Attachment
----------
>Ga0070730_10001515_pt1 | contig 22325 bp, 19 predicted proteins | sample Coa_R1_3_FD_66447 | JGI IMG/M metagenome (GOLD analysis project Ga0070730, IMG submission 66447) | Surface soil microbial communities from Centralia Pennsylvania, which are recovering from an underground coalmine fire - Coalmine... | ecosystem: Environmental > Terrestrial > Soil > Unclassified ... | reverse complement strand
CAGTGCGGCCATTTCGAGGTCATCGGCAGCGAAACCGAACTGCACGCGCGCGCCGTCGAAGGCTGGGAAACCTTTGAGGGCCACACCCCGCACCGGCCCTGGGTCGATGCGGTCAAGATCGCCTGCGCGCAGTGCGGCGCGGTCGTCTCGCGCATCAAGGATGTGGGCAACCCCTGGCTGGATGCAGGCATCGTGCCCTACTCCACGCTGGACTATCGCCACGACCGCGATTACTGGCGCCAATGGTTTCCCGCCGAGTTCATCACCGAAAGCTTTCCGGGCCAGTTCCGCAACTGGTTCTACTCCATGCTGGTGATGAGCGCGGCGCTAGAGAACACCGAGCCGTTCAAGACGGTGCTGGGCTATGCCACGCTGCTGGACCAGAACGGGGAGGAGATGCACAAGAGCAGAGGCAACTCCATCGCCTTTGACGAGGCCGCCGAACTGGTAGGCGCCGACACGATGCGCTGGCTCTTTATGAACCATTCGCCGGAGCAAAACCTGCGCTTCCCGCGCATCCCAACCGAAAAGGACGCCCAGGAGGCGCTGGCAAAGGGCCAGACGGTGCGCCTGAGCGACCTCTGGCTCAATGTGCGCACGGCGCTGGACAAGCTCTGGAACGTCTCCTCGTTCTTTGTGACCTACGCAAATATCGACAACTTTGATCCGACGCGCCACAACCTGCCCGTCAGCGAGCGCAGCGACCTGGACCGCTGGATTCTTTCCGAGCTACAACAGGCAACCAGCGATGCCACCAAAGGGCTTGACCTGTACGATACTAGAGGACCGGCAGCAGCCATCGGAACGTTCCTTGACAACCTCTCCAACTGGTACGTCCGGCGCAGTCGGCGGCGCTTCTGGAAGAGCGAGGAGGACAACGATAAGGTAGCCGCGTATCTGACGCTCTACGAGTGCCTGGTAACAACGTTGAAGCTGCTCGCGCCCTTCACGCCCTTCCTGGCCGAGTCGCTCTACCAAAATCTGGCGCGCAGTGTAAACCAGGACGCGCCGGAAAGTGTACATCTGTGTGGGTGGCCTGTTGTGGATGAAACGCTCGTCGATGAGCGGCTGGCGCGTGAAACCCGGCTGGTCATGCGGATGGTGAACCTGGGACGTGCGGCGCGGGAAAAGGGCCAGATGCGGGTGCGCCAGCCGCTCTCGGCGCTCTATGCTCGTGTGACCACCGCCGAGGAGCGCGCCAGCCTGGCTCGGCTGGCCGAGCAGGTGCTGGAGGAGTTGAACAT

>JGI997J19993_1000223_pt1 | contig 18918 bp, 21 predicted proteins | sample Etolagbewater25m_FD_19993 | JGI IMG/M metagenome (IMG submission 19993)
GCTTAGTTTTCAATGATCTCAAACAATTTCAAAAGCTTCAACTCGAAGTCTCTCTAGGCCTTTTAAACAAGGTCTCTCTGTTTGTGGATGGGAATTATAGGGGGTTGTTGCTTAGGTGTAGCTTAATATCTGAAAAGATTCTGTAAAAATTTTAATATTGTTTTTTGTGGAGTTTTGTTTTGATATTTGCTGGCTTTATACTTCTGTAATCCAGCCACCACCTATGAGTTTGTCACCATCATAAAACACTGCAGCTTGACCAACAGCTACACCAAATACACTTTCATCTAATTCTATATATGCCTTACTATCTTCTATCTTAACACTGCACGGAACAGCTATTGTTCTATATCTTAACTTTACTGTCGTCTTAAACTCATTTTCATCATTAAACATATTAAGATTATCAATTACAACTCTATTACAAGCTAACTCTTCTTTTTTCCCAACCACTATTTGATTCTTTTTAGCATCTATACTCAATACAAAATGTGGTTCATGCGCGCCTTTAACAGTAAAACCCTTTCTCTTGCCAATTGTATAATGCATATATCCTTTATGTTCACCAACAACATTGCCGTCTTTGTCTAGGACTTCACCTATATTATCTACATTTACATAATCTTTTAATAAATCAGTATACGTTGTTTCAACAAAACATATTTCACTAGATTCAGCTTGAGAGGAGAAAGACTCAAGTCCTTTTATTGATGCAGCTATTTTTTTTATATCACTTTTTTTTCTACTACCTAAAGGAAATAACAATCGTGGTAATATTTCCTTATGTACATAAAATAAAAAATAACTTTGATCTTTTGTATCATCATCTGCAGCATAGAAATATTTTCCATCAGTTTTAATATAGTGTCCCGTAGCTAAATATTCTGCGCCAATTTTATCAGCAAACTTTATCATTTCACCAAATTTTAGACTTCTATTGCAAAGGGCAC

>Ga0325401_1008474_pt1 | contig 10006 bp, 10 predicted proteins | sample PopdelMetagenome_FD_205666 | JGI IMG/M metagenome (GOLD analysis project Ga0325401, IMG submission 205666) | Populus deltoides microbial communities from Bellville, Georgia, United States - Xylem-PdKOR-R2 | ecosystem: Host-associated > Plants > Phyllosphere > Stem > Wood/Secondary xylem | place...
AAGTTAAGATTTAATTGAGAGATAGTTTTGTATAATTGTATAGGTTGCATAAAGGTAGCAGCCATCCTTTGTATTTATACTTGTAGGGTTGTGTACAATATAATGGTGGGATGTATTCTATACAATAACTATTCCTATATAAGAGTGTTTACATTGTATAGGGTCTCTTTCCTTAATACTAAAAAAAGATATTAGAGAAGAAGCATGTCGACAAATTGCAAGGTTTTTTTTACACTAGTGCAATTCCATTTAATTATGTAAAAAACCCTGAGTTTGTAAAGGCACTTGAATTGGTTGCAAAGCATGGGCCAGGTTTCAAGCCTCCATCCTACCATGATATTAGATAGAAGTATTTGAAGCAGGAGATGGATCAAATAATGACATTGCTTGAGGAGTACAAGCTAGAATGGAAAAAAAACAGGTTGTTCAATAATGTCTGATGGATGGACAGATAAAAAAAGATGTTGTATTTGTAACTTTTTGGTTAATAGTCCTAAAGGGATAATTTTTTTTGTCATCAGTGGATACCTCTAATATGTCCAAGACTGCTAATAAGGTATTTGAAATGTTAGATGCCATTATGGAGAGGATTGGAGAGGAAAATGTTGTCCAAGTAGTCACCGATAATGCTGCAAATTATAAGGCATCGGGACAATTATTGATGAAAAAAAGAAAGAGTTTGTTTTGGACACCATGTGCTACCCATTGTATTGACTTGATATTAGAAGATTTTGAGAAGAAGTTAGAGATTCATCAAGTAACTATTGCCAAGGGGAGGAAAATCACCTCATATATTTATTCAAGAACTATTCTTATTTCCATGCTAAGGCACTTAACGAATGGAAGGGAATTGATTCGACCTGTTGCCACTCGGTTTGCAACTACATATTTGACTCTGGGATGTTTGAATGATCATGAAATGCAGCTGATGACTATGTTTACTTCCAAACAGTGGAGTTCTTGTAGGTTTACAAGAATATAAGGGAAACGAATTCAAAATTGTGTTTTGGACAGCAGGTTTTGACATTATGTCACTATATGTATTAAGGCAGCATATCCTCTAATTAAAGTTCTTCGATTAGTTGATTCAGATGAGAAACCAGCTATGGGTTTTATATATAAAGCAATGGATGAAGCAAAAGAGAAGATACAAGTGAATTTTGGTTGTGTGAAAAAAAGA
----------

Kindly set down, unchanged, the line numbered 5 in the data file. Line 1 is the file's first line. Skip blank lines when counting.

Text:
>Ga0325401_1008474_pt1 | contig 10006 bp, 10 predicted proteins | sample PopdelMetagenome_FD_205666 | JGI IMG/M metagenome (GOLD analysis project Ga0325401, IMG submission 205666) | Populus deltoides microbial communities from Bellville, Georgia, United States - Xylem-PdKOR-R2 | ecosystem: Host-associated > Plants > Phyllosphere > Stem > Wood/Secondary xylem | place...